Control ophthalmologic examination two days later showed normal visual acuity of both eyes. Fluorescein angiography of the left retina demonstrated normal vascularization but the optical coherence tomography of the same eye described ischemic changes (Fig. 2) .

Figure 2.

Fluorescein angiography (left) and optical coherence tomography (right) of the left retina.

Extensive search for cardioembolism was pursued but none was found. Ultrasound examination of the carotid arteries did not give any data for atherosclerosis and on transorbital approach, the flow of the left central retinal artery was preserved with no spot typical for a clot (Fig. 3) .

Figure 3.

Transorbital approach for ultrasound investigation presents a preserved flow of the left central retinal artery.

A control cerebral MRI 5 days later was without abnormalities. The patent was discharged from the hospital with normal vision and in a stable physical and neurological condition. The etiology of the stroke was presumed to be due to sickle cell trait.


The prevalence of sickle cell trait in African-American population is 5-10% and traditionally considered as a benign condition by ophthalmologists.[3] Cases with spontaneous central retinal artery occlusion in patients with SCD are rare and usually additional contributing factors, such as trauma or concomitant systemic illness play a role in the pathogenesis.[4,5] In our case, the patient did not know about his sickle cell heterozygous carrier status and the central retinal artery occlusion was the first manifestation of the disease that occurred without a provocative moment. Risk factors like cardioembolism, atherosclerosis, diabetes, vasculitis, and systemic diseases were excluded.

Acute central retinal artery occlusion is an ophthalmologic emergency that leads to severe and permanent visual loss in more than 90% of cases.[6,7] SCD is a rare cause of CRAO as in most of the cases thromboembolism is the prevailing pathological mechanism.[8] Clinical signs and symptoms of CRAO are sudden loss of vision, visual acuity of counting fingers or worse, retinal edema (ischemic retinal whitening), a cherry red spot, retinal arteriolar attenuation, a retinal embolus in up to 40 and associate signs like headache, scalp tenderness, contralateral sensory or motor deficit.[9]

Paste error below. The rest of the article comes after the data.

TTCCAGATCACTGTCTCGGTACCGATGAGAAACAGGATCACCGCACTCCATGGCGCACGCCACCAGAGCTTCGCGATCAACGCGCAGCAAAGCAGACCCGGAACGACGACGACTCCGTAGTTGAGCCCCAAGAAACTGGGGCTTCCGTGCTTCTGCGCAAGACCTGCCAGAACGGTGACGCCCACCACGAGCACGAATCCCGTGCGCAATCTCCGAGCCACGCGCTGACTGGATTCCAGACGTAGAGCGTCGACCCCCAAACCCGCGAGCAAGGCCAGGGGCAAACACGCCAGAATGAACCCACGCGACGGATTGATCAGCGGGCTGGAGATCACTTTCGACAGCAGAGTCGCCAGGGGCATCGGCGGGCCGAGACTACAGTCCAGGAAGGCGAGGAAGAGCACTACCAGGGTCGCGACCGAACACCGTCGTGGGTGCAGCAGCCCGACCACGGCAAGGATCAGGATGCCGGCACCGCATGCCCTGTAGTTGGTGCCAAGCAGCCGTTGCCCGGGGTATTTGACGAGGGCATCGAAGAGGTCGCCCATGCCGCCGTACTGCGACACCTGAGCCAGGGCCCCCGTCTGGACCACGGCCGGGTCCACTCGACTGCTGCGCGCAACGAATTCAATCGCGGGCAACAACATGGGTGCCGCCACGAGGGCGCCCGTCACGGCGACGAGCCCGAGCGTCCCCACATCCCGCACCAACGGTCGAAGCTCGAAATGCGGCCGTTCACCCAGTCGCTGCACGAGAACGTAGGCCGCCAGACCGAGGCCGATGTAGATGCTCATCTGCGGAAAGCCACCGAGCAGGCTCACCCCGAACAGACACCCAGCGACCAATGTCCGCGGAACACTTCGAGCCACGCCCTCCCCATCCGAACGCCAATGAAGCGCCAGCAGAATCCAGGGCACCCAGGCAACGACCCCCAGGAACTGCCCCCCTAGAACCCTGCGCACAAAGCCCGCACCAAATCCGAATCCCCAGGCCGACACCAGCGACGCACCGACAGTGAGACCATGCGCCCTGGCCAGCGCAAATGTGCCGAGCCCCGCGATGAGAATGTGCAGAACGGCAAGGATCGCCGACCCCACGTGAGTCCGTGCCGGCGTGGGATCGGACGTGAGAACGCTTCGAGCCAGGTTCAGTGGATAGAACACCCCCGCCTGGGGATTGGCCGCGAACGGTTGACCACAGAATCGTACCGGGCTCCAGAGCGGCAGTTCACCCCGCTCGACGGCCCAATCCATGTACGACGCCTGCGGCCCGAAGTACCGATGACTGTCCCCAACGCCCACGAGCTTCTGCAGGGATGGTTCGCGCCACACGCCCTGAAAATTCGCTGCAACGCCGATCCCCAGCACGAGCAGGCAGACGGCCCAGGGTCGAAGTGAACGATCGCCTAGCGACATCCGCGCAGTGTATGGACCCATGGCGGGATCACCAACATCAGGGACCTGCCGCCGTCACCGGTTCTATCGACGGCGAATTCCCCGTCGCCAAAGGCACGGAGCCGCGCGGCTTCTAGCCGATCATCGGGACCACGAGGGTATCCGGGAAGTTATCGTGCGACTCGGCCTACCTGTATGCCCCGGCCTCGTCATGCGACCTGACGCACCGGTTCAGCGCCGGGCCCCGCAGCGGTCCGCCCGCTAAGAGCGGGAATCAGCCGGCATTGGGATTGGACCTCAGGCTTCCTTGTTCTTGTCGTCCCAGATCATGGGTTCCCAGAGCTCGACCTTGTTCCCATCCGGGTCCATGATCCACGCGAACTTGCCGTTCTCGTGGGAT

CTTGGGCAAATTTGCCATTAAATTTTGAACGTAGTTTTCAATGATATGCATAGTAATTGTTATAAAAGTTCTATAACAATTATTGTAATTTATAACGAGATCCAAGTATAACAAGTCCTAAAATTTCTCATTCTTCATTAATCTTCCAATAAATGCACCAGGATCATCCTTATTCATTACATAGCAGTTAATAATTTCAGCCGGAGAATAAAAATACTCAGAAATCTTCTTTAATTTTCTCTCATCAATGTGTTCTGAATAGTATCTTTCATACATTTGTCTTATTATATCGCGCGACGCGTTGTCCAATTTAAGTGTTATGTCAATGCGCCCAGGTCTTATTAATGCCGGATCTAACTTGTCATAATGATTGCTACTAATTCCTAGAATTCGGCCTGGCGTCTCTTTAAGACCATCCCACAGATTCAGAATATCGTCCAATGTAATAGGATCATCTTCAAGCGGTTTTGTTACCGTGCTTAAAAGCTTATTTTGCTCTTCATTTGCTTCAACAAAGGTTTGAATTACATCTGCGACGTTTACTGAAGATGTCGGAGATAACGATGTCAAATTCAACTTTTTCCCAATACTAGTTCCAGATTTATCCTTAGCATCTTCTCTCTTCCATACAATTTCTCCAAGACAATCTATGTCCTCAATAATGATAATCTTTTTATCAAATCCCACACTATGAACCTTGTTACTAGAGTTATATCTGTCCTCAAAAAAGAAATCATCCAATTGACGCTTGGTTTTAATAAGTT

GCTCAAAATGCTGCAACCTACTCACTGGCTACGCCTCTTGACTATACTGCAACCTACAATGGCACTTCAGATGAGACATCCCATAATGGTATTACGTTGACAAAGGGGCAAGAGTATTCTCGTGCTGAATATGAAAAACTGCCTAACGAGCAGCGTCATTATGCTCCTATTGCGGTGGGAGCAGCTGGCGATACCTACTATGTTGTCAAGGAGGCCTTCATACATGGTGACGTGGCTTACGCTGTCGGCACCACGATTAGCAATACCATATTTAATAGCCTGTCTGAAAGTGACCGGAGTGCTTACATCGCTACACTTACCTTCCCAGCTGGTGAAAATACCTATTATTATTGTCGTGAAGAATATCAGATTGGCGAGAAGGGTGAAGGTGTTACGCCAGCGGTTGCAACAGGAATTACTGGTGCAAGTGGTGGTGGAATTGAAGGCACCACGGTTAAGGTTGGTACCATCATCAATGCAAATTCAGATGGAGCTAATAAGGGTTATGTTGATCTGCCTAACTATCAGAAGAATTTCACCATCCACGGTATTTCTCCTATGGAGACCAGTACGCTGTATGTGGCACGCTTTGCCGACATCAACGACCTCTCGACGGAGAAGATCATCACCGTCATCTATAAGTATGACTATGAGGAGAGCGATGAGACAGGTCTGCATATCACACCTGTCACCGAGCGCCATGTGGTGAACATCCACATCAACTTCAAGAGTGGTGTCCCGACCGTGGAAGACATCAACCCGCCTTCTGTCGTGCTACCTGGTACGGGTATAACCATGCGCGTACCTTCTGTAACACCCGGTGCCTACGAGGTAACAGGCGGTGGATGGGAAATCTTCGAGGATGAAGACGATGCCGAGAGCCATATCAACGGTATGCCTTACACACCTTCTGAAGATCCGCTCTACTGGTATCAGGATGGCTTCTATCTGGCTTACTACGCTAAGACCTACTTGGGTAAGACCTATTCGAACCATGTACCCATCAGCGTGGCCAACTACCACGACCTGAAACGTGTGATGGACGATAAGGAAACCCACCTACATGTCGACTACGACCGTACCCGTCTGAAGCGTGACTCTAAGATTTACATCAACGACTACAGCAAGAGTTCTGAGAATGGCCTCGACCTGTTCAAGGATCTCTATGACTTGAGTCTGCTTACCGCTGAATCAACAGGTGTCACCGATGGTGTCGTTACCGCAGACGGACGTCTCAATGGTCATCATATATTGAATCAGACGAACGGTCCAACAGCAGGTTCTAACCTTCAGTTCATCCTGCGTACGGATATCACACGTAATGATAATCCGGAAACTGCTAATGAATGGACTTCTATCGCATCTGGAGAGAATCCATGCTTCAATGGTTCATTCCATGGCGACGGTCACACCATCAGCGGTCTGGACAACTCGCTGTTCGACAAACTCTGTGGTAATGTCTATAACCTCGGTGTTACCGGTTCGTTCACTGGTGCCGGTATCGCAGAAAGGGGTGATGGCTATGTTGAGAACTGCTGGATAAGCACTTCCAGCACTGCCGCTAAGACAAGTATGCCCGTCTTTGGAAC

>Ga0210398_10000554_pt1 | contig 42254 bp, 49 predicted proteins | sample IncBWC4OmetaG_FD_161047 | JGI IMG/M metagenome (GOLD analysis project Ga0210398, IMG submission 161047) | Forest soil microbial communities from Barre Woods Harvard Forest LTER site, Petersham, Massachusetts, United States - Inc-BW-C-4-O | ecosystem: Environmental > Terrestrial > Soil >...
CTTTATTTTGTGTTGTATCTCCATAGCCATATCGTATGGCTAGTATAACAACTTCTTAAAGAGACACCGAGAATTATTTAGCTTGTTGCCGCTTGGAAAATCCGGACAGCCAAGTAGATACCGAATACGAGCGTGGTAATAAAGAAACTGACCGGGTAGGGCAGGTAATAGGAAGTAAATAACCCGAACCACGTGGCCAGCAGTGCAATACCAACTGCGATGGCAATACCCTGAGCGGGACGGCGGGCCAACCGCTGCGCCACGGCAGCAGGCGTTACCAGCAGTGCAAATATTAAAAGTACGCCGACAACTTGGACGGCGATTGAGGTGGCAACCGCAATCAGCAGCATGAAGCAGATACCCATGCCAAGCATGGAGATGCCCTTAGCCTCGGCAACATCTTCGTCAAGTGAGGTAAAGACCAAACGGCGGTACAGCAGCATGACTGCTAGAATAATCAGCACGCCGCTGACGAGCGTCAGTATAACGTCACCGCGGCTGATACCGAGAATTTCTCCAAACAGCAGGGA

According to the ophthalmological guidelines, the treatment remains controversial with insufficient efficacy.[10] Conservative treatment with acetazolamide, ocular massage, and blood transfusion when Hb S level drops to 30% could be applied but usually with no effect. Selective ophthalmic artery catheterization with thrombolysis is tried in some centers with no benefits and the studies are stopped because of the higher rate of adverse reactions.[11] Meta-analysis of intravenous fibrinolytic therapy in CRAO[12] and a prospective interventional case series[6] showed a recovery rate of 31.8%, especially within the first 4.5 hours after symptoms onset. Rare complications are hemorrhagic events or subsequent deterioration of visual acuity. Our patient had a transient CRAO of his left eye that probably was affected beneficially from the intravenous rtPA therapy. We also want to add SCD as rare etiological cause of CRAO and perpetuate evidence of intravenous rtPA administration in this condition. The patient was treated in a center with significant experience with CRAO thrombolytic therapy (unpublished data from 11 CRAO cases).


The authors have no support to report.


The authors have no funding to report.

Competing Interests

The authors have declared that no competing interests exist.

Author contributions

All authors had substantial contributions to conception and design, acquisition, analysis, and interpretation of data, drafting the manuscript or revising it critically for important intellectual content. All authors approved the final version of the manuscript.